|Q&A: New Williamstown Elementary Principal Finds Great Team in Place|
|By Stephen Dravis, iBerkshires Staff |
06:12AM / Sunday, September 13, 2020
|New Williamstown Elementary School Principal Kristen Thompson takes a brief mask break on the steps of the school on Friday.|
WILLIAMSTOWN, Mass. — Changing jobs in the middle of a global pandemic can be tough. Moving 2,000 miles to do so is even tougher.
But Kristen Thompson was motivated to make a move and is dedicated to making the most of the opportunity to serve as principal at Williamstown Elementary School.
And she has found a community of like-minded professionals ready to take on the challenge of teaching in the COVID-19 era when students return for remote instruction on Wednesday.
"If I've learned one thing being at WES in this short amount of time, it is that we have a staff of absolutely dedicated, motivated and supportive teachers on staff here," Thompson said.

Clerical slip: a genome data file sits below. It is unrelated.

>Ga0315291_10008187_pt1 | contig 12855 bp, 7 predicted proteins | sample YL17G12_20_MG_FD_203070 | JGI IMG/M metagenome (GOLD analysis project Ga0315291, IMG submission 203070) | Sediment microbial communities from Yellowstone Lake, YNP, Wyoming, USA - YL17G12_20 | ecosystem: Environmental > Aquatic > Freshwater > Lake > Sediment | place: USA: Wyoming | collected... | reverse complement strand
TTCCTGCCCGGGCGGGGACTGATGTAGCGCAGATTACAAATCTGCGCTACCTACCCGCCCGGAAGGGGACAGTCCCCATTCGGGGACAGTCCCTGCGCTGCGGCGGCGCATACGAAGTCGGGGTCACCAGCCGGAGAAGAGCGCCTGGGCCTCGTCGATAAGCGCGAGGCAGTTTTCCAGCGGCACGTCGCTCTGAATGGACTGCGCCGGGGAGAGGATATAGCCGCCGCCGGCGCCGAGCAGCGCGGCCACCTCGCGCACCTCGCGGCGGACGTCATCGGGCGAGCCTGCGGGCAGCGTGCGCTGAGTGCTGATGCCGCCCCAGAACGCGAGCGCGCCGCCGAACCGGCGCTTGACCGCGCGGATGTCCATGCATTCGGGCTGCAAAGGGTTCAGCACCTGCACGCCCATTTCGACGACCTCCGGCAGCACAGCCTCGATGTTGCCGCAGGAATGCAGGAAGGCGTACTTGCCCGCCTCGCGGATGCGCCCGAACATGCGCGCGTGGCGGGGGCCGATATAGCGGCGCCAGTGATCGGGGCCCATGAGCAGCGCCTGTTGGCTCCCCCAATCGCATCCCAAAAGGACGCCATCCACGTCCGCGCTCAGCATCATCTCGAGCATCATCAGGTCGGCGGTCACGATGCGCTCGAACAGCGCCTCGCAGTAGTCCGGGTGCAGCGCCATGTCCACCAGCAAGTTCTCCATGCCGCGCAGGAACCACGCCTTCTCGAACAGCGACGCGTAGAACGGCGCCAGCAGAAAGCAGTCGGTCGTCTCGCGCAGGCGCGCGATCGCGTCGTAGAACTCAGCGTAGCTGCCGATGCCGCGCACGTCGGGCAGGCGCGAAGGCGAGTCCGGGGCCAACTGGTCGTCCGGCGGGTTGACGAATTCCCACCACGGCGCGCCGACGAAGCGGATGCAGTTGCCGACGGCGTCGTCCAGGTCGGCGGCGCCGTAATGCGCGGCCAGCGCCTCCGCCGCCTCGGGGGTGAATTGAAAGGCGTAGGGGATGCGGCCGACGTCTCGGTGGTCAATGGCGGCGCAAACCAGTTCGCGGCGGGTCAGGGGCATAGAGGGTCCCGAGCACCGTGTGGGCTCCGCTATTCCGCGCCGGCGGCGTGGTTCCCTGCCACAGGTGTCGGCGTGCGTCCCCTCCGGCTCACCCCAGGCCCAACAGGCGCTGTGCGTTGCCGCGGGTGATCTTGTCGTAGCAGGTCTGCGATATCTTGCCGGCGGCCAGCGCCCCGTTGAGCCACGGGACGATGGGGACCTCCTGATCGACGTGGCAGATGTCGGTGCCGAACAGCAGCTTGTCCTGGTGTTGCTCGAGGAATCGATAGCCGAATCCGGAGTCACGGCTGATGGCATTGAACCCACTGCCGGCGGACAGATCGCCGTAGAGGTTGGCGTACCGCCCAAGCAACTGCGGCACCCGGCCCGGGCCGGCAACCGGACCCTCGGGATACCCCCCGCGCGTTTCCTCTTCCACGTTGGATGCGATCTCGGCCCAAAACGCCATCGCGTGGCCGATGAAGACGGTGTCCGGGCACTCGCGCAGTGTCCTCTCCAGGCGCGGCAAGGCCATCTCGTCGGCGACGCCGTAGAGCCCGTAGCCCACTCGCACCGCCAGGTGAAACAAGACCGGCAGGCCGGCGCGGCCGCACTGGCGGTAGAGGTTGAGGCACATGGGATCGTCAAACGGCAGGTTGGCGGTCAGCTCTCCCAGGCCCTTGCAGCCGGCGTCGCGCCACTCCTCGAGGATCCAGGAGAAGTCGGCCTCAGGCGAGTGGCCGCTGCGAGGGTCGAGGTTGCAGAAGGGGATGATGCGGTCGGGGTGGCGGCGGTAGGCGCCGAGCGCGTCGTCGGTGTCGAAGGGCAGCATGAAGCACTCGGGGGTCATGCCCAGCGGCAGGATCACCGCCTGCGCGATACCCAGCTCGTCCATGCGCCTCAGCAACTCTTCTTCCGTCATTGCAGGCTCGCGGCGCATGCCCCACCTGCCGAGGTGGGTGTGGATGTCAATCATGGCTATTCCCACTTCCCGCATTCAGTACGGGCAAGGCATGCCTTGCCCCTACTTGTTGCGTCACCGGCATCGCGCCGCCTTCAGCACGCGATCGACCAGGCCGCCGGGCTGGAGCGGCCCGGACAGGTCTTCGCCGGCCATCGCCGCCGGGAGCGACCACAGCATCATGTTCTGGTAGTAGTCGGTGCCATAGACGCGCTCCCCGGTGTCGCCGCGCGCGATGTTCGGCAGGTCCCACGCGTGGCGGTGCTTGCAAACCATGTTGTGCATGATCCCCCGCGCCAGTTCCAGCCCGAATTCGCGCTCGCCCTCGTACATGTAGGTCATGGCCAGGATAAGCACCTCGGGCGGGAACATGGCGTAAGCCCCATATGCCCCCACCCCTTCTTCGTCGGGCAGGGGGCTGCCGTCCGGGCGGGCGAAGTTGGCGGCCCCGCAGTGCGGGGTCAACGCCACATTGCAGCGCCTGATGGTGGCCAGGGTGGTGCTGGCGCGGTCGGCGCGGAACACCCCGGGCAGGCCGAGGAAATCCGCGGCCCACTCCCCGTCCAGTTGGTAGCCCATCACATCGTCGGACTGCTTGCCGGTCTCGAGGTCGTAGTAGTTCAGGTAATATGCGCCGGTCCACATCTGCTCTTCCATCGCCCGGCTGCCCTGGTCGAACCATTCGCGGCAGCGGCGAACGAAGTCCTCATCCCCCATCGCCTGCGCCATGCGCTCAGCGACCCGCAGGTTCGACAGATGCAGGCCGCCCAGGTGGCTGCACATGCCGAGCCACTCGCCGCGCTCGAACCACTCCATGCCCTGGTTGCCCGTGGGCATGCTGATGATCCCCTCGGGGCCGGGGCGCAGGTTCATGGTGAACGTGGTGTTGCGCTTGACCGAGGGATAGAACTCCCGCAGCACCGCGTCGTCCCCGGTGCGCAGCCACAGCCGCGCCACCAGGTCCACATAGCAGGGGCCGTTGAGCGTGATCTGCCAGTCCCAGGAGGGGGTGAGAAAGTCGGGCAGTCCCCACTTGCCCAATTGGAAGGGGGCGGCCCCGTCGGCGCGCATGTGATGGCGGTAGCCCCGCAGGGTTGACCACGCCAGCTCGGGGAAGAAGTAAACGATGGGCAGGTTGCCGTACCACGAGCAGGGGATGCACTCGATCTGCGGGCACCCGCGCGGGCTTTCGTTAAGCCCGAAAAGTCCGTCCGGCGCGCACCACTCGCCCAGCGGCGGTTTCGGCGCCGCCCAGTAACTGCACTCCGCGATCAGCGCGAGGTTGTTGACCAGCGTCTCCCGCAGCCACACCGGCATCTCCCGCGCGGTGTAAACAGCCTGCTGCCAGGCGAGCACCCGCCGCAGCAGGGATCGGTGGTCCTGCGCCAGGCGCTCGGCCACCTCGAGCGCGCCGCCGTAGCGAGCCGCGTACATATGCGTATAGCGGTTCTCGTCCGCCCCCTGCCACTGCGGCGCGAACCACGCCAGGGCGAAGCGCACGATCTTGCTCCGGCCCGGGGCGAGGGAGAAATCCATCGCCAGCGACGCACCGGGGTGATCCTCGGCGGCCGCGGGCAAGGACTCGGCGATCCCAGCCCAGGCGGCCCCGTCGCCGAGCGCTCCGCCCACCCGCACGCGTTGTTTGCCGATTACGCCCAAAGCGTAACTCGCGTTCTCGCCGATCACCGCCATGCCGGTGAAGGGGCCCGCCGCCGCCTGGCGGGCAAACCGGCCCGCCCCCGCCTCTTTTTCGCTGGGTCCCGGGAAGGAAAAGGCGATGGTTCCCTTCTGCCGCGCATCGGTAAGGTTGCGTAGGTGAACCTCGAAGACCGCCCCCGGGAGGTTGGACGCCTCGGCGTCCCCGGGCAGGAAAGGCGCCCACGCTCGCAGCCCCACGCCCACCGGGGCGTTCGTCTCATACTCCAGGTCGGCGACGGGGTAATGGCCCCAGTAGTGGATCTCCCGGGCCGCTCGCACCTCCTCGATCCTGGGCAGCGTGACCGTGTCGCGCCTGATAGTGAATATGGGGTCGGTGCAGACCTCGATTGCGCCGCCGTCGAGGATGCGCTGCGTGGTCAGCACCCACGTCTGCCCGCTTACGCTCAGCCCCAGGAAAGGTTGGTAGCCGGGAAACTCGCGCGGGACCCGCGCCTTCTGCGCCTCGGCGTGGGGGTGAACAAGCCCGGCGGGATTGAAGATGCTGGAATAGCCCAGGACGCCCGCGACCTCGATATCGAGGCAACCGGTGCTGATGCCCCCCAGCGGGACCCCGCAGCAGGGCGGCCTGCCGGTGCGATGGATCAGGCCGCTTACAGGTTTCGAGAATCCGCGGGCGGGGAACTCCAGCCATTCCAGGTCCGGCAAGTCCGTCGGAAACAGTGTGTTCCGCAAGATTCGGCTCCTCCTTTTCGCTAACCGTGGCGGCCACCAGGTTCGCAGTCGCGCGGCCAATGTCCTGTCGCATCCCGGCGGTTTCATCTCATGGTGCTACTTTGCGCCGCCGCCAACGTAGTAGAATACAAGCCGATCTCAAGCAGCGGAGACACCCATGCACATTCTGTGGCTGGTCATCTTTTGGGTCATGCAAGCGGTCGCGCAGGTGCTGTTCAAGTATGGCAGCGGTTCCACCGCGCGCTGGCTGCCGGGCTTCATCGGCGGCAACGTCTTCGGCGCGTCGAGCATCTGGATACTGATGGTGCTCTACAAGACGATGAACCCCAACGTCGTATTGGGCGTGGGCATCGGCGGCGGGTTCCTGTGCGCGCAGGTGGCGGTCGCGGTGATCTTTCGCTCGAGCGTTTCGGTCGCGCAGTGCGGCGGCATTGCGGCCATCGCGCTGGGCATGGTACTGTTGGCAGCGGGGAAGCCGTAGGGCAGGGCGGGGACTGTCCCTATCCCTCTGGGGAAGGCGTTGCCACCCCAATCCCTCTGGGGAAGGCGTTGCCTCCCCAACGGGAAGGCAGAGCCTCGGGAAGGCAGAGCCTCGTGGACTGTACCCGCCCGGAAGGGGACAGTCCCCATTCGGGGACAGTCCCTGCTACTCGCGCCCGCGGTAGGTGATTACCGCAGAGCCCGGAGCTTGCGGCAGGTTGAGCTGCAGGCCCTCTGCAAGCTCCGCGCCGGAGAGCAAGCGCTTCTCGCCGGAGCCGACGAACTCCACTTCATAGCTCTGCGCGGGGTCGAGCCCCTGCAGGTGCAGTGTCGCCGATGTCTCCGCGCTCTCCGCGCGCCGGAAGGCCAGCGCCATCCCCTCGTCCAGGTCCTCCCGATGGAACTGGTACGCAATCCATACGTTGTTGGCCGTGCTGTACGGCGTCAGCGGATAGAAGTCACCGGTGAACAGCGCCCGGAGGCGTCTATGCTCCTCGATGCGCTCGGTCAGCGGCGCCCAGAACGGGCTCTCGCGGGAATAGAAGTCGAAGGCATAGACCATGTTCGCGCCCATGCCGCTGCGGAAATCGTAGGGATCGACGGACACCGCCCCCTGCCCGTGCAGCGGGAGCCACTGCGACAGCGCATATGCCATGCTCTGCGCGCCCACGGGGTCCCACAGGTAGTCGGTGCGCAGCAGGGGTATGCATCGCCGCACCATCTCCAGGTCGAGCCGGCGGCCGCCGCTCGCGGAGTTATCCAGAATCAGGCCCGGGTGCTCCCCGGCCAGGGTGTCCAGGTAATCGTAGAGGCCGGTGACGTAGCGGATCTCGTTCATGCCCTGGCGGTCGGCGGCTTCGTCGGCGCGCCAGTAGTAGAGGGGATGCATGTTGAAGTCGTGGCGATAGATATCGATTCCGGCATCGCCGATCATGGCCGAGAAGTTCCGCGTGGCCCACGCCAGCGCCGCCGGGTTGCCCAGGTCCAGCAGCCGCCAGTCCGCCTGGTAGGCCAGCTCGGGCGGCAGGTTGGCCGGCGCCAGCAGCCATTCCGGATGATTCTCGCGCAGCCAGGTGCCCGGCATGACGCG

"They are not only dedicated to students, they're dedicated to growing professionally in order to impact students. I believe that there is still a learning curve for everyone, and they are embracing that curve and making the best of it … so students are still getting the best education we can provide."
Thompson is one of two new principals in the Mount Greylock Regional School District this fall. At the middle-high school, Jake Schutz moves into the corner office after serving as the school's assistant principal.
Thompson comes to the Berkshires after 11 years in education in New Mexico, most recently as an assistant principal at West Mesa High School in Albuquerque.
Former Mount Greylock Superintendent Kimberley Grady, who appointed both principals in the spring, this week praised Thompson, an applicant for both open spots, for her experience with restorative justice and restorative practices.